A good "pre-screen" of a web page is making sure that it contains valid HTML. In many cases, popular general-purpose browsers will make allowances for improper HTML, and try to render something no matter what. Although this is probably reasonable behavior for these browsers, special-purpose browsers are likely to be less sophisticated in inferring meaning from bad markup, and erronous inference is likely to create more difficulties for disabled users. Many HTML authoring tools include syntax checking capabilities, which are usually of good quality. A free alternative to commercial packages is to use Weblint for batch processing of syntax checking.

There are a couple good tools to help automate the improvement of HTML syntax problems. Microsoft Office tools have a habit of producing particularly bad HTML--in terms of both syntax and accessibility. The tool demoroniser helps correct some of MS' mistakes. The tool tidy is generally useful in improving the well-formedness of HTML; tidy also includes options for reducing the size of HTML files and for improving them stylistically.

Once your pages have passed syntax checks, a good first practical test of your web site is to try using it on a browser with good support of HTML, but that lacks (by intention) a lot of GUI accouterments. The homonymous browsers lynx and links are excellent places to start. These browsers render almost all "good" HTML (including frames and form entry), but do it in text-mode, and mostly using keyboard input. If you find your web site hard to work with using one of these browsers, chances are very good that disabled users will have trouble with your site; and the inverse is mostly true also (if nothing else, a screen reader can easily process a lynx or links text screen).

After you do your own testing using a text-mode browser, try running your pages through CAST's Bobby. This free tool does a wonderful job of complaining about almost everything that might make your pages disabled-unfriendly. Their online version will examine a specific URL, but you can download a Java version that will check a whole site. A lot of the advice Bobby gives is just that: advice. It is still necessary to use your common sense in evaluating suggestions, and even a lot of Bobby's suggestions explicitly say as much.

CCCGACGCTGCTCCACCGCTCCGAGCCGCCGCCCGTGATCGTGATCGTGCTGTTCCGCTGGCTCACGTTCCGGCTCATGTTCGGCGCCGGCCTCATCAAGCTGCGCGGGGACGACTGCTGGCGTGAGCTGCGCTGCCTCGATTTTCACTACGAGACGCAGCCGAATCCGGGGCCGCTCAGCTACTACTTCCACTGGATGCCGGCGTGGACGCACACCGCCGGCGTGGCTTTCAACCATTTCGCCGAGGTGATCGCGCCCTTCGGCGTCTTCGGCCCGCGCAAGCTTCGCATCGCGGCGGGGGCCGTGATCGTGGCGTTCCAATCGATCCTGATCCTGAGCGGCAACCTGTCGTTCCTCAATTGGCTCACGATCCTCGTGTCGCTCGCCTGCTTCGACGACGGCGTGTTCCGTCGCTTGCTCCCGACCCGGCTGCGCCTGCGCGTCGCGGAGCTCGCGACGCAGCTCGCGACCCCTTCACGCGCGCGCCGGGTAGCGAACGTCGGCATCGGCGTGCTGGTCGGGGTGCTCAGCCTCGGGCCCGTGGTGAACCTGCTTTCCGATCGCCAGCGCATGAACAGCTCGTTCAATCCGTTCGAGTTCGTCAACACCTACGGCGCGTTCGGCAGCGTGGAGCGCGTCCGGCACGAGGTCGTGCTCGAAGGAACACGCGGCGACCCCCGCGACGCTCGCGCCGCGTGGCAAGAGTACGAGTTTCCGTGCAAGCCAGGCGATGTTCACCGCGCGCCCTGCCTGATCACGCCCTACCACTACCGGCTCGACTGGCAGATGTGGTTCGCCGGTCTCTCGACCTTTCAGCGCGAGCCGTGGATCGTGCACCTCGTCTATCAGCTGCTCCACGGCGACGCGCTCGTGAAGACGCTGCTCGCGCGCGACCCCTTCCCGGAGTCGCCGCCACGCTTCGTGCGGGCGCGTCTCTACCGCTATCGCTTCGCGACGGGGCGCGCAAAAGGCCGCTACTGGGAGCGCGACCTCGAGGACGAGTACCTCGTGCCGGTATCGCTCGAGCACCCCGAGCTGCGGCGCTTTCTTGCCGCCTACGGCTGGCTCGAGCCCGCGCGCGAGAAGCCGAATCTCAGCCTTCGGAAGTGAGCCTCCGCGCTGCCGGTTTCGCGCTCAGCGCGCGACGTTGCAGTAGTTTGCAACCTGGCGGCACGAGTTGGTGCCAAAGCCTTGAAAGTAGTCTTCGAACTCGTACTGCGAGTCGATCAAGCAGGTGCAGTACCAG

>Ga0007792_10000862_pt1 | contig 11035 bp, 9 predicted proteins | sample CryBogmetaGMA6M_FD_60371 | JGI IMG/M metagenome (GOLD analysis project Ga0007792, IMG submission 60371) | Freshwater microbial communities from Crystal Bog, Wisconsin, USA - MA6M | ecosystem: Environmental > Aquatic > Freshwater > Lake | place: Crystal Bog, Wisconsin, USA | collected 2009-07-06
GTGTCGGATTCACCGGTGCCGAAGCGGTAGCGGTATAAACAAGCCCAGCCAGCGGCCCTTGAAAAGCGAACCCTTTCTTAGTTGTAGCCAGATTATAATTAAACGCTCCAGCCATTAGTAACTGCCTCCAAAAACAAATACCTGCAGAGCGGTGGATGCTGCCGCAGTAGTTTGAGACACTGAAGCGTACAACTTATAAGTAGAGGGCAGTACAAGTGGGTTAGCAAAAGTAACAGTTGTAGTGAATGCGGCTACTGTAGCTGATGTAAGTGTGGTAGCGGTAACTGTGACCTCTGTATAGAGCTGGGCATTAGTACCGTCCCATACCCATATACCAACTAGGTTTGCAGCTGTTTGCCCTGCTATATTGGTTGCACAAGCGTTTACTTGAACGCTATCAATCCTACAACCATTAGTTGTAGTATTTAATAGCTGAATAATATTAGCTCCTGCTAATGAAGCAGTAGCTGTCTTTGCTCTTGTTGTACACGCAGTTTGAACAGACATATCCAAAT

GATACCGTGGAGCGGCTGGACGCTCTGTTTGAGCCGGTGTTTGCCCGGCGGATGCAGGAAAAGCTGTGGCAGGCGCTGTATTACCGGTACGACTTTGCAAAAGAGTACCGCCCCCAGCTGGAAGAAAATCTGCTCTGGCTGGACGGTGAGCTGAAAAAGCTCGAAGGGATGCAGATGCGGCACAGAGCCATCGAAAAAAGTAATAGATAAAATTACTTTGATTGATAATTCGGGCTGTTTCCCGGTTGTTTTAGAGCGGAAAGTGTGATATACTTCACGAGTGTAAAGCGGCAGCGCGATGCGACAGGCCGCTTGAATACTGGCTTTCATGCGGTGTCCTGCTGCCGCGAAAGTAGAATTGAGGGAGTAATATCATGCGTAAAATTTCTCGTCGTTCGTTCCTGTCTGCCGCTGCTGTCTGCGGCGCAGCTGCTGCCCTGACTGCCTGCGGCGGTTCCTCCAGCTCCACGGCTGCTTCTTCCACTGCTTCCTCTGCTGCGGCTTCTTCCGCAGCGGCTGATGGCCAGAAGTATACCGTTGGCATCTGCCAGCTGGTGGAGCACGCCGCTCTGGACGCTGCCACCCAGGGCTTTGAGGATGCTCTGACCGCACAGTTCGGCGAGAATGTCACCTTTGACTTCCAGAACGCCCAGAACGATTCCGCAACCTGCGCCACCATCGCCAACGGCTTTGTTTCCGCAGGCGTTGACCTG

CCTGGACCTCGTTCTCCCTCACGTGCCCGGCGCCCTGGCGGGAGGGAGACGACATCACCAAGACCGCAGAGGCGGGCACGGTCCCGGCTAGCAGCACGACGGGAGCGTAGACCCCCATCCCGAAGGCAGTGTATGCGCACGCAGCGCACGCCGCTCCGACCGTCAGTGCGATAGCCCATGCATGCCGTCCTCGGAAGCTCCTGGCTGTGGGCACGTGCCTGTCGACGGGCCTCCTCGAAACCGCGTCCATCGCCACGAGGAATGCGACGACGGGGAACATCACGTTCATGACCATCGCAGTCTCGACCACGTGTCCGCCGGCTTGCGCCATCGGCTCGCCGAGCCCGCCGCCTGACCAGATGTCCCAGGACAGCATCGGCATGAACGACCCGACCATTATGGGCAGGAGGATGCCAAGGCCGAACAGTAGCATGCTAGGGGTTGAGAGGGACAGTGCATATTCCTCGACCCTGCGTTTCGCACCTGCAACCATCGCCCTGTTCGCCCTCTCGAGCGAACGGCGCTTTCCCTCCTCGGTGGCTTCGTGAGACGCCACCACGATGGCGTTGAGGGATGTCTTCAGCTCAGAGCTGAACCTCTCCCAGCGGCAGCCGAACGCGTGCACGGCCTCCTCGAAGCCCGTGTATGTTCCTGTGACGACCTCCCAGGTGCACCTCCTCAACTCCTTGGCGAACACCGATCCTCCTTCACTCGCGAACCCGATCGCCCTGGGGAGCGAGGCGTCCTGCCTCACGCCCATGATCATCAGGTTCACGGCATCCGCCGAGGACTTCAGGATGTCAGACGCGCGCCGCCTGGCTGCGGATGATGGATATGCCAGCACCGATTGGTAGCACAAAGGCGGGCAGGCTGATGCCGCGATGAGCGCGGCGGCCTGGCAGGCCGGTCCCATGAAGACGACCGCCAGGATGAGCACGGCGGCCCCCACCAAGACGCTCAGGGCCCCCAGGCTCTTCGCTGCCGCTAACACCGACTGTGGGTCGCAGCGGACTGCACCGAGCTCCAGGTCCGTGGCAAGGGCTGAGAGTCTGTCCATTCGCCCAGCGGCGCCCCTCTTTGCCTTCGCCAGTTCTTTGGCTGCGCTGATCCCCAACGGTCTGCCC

An excellent starting point for many accessibility issues is The Disability Rights Activist. This site provides links to laws, guidelines, and downloadable software:

The W3C Web Accessibility Initiative provides links to a helpful collection of (generally free) tools for evaluating web-sites:

The Bobby tool is discussed in the main text, and is the premier tool in evaluating accessiblity:

The Lynx broswer:

The Links browser:

The Weblint syntax and style checker:

"Diversity Compliance in Web Design" is Tom Christiansen's site that contains demoroniser and other tools for web page improvement:

About The Author

Picture of Author David Mertz has been consumed with ressentiment since the introduction of the <blink> tag in Netscape 2.0. David may be reached at; his life pored over at Suggestions and recommendations on this, past, or future, columns are welcomed.